Federal Reserve officials will spend much of a meeting next week debating the potential risks from the central bank's stimulus plan, but Chairman Ben Bernanke has already signaled he believes the costs of inaction are even greater.
The U.S. central bank looks set to keep buying $85 billion a month in mortgage and Treasury bonds in an effort to encourage investment and bolster a weak economic recovery.
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A raft of recent data, from retail sales and manufacturing to employment, has shown the economy gathering some steam. Still, the unemployment rate remains uncomfortably high at 7.7 percent, while low inflation makes policymakers comfortable that there is plenty of room to let the economy run.
"In light of the moderate pace of the recovery and the continued high level of economic slack, dialing back accommodation with the goal of deterring excessive risk-taking in some areas poses its own risks to growth, price stability, and, ultimately, financial stability," Bernanke said on March 1.
The U.S. central bank will likely nod to the improving economic backdrop when it issues a statement at 2 p.m. (1800 GMT) on Wednesday at the end of its two-day meeting. In forecasts accompanying the statement, it is expected to bump up projections for economic growth and lower predictions for unemployment.
However, it is also likely to renew its commitment to keep buying bonds until the employment outlook improves substantially. A Reuters poll published on Wednesday found economists look for the Fed to keep buying bonds for the rest of the year, taking total purchases in its third round of quantitative easing to $1 trillion.
It is a prospect that is not without opposition within the central bank. A number of Fed officials have become increasingly vocal about the program's potential side effects, including the possibility of financial instability, asset bubbles or future inflation.
The Fed cut overnight interest rates to near zero in December 2008. It has already bought more than $2.5 trillion in bonds, bloating its balance sheet to more than $3 trillion.
"I would like the (Fed) to begin to taper these purchases with an aim toward ending them before the end of the year," Philadelphia Federal Reserve Bank President Charles Plosser said last week.
"We are trying to be easier and easier and easier," he said. "I think we need to just stop and have some patience."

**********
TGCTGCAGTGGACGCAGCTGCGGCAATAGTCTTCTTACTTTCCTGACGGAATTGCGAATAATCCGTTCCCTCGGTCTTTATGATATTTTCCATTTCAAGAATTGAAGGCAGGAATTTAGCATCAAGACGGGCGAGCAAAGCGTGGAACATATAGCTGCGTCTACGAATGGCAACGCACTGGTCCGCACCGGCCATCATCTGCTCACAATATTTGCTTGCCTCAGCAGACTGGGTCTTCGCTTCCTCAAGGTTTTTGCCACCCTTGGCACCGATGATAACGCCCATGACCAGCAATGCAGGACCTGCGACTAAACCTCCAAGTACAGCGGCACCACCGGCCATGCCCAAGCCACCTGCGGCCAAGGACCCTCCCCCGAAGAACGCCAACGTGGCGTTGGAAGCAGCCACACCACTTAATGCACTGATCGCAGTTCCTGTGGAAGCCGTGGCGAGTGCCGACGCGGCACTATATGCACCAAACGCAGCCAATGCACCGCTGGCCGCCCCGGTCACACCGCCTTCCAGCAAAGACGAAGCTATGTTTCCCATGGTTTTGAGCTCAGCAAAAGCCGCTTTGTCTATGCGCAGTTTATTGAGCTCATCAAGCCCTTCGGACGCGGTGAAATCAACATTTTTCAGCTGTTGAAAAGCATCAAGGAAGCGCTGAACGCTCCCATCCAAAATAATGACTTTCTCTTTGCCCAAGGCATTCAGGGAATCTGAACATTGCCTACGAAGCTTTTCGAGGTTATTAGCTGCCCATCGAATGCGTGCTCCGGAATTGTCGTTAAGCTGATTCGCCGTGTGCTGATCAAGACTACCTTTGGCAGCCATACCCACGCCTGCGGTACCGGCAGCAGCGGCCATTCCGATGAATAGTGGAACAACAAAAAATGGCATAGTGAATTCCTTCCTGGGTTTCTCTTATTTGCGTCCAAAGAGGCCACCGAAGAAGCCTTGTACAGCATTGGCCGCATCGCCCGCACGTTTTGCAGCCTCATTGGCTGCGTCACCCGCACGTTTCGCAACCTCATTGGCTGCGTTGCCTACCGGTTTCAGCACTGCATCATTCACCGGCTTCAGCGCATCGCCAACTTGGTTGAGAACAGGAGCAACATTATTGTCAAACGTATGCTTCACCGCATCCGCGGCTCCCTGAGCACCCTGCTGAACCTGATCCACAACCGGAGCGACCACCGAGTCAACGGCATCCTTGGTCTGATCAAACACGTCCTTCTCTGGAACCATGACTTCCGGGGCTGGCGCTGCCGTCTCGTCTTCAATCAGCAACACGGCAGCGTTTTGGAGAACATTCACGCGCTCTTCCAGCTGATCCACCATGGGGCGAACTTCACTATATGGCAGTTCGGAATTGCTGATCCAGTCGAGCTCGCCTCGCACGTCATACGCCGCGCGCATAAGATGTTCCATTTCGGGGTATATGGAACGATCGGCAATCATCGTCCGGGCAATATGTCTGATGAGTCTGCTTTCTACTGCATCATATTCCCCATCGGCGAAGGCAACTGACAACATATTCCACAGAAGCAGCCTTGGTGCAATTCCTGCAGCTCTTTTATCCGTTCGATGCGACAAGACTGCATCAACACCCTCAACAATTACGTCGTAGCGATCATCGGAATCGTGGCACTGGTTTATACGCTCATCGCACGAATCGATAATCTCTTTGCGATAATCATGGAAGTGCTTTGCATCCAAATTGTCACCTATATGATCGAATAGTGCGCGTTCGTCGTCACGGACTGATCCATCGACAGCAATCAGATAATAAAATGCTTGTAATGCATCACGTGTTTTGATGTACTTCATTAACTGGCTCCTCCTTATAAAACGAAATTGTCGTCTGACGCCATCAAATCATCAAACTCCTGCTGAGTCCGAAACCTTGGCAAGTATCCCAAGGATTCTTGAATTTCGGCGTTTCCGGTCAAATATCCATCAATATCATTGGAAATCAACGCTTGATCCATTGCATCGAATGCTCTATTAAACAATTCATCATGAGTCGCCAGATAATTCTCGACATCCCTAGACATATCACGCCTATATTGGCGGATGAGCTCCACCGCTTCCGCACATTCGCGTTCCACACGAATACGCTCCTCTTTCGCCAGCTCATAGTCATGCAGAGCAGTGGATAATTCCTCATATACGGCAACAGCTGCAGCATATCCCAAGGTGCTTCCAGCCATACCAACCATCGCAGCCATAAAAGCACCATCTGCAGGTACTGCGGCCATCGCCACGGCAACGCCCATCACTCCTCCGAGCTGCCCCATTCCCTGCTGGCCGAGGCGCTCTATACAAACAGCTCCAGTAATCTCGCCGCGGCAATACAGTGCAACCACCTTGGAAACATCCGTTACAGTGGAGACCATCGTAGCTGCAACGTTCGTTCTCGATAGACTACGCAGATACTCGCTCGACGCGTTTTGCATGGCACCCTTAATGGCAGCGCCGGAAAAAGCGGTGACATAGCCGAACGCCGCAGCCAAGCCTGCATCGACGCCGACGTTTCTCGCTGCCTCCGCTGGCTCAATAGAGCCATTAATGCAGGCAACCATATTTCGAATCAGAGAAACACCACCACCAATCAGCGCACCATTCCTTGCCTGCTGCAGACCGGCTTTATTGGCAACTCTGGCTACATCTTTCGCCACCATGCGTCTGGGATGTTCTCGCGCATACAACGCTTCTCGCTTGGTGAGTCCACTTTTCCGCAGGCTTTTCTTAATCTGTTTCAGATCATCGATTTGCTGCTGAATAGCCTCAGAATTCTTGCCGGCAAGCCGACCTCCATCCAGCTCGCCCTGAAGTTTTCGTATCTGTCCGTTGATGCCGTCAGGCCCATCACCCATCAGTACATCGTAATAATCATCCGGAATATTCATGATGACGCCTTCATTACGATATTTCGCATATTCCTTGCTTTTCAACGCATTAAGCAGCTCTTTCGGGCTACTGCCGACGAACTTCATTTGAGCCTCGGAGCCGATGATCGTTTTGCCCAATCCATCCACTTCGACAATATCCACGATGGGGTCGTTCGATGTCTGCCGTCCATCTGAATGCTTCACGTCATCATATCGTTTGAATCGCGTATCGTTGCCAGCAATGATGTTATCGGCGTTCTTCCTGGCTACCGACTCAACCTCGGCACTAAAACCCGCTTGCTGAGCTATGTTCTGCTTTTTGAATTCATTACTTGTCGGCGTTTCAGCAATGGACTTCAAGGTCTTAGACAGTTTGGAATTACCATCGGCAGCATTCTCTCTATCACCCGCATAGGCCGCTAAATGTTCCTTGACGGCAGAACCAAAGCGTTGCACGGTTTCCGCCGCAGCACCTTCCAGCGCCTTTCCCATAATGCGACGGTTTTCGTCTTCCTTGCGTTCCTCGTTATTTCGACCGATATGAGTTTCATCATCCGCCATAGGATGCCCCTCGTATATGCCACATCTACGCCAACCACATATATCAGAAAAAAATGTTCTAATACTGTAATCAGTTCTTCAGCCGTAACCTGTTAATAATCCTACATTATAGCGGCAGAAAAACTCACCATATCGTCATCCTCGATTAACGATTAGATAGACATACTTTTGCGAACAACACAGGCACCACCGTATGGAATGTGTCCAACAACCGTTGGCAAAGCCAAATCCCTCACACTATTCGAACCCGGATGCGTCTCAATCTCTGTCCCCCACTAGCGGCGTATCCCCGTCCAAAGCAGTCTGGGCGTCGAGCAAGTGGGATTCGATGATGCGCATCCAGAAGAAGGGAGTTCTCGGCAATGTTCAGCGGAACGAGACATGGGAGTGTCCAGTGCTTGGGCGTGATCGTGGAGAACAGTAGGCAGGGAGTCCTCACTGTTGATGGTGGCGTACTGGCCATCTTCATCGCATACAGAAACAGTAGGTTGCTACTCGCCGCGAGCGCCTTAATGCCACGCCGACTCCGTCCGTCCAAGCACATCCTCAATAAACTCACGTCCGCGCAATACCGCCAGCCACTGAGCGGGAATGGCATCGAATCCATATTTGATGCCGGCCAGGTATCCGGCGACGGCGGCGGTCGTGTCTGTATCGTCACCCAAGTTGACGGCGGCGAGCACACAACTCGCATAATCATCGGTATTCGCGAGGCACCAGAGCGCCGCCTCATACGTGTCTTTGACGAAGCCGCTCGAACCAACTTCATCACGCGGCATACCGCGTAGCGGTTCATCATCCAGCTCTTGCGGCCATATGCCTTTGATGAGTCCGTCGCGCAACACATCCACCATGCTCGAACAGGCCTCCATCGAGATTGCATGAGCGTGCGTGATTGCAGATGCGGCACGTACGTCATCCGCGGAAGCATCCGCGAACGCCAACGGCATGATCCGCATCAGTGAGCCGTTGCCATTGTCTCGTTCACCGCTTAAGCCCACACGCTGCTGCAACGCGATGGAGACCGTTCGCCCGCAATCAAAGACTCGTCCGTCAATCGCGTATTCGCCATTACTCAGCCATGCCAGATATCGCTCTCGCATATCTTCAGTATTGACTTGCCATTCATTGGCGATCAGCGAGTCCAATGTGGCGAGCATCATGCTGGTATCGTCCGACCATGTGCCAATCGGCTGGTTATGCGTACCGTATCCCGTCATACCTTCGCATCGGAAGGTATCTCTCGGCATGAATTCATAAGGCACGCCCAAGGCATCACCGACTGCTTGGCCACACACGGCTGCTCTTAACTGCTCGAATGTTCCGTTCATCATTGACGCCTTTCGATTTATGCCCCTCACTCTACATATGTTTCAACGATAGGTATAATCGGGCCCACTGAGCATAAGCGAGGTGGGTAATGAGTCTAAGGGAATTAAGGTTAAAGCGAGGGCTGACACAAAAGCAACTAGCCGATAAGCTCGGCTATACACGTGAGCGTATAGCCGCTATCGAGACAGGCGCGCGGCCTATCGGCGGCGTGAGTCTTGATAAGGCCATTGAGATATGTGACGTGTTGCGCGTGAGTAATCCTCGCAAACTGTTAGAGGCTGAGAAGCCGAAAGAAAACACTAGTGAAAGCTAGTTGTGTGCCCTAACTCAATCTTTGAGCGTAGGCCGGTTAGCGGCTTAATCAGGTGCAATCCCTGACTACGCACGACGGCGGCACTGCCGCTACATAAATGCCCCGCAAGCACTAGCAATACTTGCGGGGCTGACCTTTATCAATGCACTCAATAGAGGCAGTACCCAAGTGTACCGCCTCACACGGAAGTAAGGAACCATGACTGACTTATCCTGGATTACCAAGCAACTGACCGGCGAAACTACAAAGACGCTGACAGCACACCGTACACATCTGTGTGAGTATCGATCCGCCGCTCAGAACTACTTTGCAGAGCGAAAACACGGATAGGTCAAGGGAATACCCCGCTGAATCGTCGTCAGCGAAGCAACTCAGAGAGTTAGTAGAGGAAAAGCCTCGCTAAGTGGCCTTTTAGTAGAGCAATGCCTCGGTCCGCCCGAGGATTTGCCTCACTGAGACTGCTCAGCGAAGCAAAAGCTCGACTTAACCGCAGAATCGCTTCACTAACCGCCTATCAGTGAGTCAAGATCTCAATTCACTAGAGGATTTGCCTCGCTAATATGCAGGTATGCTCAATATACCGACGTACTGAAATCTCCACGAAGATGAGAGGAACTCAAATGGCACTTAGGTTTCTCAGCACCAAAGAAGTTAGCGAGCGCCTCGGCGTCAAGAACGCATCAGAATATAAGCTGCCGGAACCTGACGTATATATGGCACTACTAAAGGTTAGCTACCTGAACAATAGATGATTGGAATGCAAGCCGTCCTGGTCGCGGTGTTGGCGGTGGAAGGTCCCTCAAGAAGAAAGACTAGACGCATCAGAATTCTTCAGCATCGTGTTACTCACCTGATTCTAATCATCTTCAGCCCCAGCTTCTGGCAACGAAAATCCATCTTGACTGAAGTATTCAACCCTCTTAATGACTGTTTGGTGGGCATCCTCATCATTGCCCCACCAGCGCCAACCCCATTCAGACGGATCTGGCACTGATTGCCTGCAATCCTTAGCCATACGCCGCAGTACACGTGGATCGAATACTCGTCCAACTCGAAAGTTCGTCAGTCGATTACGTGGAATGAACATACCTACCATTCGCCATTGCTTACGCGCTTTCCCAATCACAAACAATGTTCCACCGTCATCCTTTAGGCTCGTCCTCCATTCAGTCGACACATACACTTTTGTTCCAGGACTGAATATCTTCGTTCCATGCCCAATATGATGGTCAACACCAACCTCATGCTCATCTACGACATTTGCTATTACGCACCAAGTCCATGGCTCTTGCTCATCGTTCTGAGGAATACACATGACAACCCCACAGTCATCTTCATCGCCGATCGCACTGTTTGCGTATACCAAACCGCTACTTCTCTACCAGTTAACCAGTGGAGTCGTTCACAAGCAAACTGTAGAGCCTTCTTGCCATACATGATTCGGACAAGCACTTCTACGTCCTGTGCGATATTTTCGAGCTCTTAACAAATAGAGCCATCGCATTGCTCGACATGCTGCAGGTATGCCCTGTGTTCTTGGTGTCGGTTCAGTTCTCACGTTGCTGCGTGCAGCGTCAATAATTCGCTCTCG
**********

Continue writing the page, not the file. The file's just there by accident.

GAUGING THE ECONOMY'S PROGRESS
Bernanke told Congress last month that the central bank is taking the concerns of Plosser and other officials seriously, and policymakers plan to review the efficacy and costs of the program next week with fresh analysis pulled together by staff.
It will fall to Bernanke, who will hold a news conference at 2:30 p.m. (1830 GMT) on Wednesday, to make sure the concerns expressed by Fed hawks do not scare investors into believing an end to bond purchases is imminent.
"I get the sense that the Fed's attempts to measure the costs are not turning up anything very large," said Joseph Gagnon, a former Fed economist now at the Peterson Institute in Washington.
Right now, the U.S. stock market sees the economy as being in a sweet spot: Things are improving, but are not so hot as to lead the Fed to pare back its support. That optimism helped lift the Dow Jones industrial average for a 10th straight day on Thursday, the longest string of gains since late 1996. The Dow closed at yet another record high, while the S&P 500 came within 2 points of its lifetime peak set in 2007.
The U.S. economy created 236,000 jobs last month. That was a positive surprise. But Fed officials are all too aware that the economy still needs another 3 million or so jobs just to get back to its pre-recession levels - and that's not accounting for population growth.
The Fed has vowed to keep official short-term interest rates near zero until the jobless rate falls to 6.5 percent, as long as inflation is not estimated to rise above 2.5 percent.
The majority of economists in the Reuters poll believe the jobless rate threshold will not be reached until at least the second half of 2015. The survey also showed economists expect a large gap, of potentially more than a year, between the end of asset purchases and the first rate rise.
"Fed officials will want to reassure market participants that tightening soon is not in the cards," said Vincent Reinhart, economist at Morgan Stanley and a former Fed staffer.
(Reporting by Pedro Nicolaci da Costa; Editing by Tim Ahmann and Jan Paschal)